On a more serious note, I plan to use safari, mail, the MS Office Suite, app development, Final Cut Pro and Logic Pro.
    I may also dabble in VR/AR in the near future - that idea is still in the works however. Perhaps simulations? I have no idea on that note though.

    EDIT: I also want to run a VM (windows obviously).
     
  6. Samuelsan2001 macrumors 604

    Joined:
    Oct 24, 2013
    #6
    To be honest I doubt it will make much difference unless you are using 8k footage etc, I would probably get the 10 core and upgrade ram later if needed.
     
  7. shadow_wolf_909 thread starter macrumors newbie

    shadow_wolf_909

    Joined:
    Nov 22, 2016
    #7
    Thanks for your responses all.
    I got another question if you don't mind: is one configuration necessarily faster than the other?

    I know that the 10 core is faster than the 8 core (especially if you factor in their Turbo Boost rates) but how much of an affect does upgrading the CPU vs. memory actually have?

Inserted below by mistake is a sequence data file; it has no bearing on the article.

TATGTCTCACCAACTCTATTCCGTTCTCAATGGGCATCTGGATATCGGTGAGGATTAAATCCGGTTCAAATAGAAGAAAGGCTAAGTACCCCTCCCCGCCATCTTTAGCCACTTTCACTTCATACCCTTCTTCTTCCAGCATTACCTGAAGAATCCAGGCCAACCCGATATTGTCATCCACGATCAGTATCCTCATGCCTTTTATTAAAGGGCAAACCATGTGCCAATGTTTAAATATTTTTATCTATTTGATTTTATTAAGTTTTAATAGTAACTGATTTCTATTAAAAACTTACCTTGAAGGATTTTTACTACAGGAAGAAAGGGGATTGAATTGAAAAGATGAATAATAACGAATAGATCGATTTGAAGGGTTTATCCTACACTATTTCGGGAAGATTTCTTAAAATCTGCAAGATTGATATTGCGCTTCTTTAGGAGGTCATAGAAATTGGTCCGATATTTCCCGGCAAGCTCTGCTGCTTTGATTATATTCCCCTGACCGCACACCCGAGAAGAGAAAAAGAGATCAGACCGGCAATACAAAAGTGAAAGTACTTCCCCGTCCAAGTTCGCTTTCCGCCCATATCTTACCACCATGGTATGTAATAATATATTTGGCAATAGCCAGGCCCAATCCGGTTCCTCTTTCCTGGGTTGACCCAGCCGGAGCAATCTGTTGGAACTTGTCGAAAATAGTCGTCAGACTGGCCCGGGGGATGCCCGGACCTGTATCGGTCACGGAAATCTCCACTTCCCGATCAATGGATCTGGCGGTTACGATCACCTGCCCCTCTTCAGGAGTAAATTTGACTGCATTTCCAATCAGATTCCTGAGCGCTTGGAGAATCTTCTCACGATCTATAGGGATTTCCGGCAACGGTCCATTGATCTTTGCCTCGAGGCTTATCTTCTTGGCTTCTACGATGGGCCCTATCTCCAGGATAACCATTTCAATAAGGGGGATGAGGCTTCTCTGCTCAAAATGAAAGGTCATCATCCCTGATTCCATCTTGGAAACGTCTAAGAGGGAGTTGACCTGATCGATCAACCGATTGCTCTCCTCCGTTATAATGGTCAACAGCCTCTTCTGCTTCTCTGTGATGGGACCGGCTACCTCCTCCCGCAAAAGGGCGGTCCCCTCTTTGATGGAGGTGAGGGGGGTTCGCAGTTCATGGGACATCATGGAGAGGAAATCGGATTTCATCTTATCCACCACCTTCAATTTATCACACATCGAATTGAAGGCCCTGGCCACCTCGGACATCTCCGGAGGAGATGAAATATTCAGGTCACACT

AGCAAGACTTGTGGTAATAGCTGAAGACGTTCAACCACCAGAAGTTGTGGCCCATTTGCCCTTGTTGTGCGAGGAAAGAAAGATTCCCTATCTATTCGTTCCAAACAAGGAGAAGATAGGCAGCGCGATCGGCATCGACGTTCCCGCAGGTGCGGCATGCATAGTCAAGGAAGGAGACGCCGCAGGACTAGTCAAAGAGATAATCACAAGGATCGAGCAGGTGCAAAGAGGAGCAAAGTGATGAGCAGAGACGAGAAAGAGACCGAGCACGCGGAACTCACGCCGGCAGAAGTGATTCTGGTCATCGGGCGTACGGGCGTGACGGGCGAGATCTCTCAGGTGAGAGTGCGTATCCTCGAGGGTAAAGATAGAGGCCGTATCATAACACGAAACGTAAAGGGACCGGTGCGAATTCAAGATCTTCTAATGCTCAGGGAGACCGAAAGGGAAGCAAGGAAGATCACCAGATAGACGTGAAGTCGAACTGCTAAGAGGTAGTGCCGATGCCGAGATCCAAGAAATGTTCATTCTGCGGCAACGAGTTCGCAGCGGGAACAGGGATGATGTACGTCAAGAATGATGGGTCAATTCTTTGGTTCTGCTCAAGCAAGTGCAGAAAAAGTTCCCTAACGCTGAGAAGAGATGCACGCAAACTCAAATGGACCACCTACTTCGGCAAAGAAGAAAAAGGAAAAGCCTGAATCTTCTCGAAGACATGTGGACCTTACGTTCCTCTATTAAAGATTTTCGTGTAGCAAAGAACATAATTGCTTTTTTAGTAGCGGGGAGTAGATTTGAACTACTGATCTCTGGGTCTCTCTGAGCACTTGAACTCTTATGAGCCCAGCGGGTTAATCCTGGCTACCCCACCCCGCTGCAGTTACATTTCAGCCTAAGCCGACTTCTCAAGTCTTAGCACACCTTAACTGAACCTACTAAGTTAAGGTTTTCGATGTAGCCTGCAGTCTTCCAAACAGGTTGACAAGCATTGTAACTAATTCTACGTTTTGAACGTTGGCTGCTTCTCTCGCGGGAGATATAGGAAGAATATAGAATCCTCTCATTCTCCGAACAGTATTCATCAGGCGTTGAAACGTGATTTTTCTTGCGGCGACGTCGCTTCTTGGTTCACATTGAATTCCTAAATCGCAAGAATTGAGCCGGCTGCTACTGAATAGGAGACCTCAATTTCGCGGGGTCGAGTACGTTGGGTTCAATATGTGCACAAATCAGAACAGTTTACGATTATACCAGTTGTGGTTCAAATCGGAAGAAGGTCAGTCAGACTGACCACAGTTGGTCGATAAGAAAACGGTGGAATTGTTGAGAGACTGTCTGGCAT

8. ZapNZs macrumors 68020

    ZapNZs

    Joined:
    Jan 23, 2017
    #8
    IMO it depends on the usage, and how RAM-heavy the software is, and how well the App can take advantage of having tons of cores at its disposal (something like Final Cut, Stata MP, and many Apps used with CFD can, where as something like SPSS and Stata IC cannot.) To my understanding, for VR, the GPU is generally the limiting factor.
     
  9. kschendel macrumors 6502a

    Joined:
    Dec 9, 2014
    #9
    Knowing nothing about the potential usage, I'd probably go for the RAM-heavy config, using the rather dubious reasoning that it's more likely that running out of RAM will crush you than running out of cores (especially going from 8 to 10). But, as ZapNZs says, it really depends on what apps you run and whether they can effectively multi-thread.

    The boosted clock in the 10-core is about the same advantage as the base rate in the 8-core, under 10%. I doubt that you would see a large difference in performance either way. If you're going to be doing a lot of work in a VM, that might also bias me slightly towards the memory instead of a minor CPU improvement. But really, you can argue it either way. Unless you are very sure about the apps you are using, and know which ones can multi-thread and to what extent, you could just flip a coin.
     
  10. ApfelKuchen macrumors 68030

    Joined:
    Aug 28, 2012
    Location:
    Between the coasts
    #10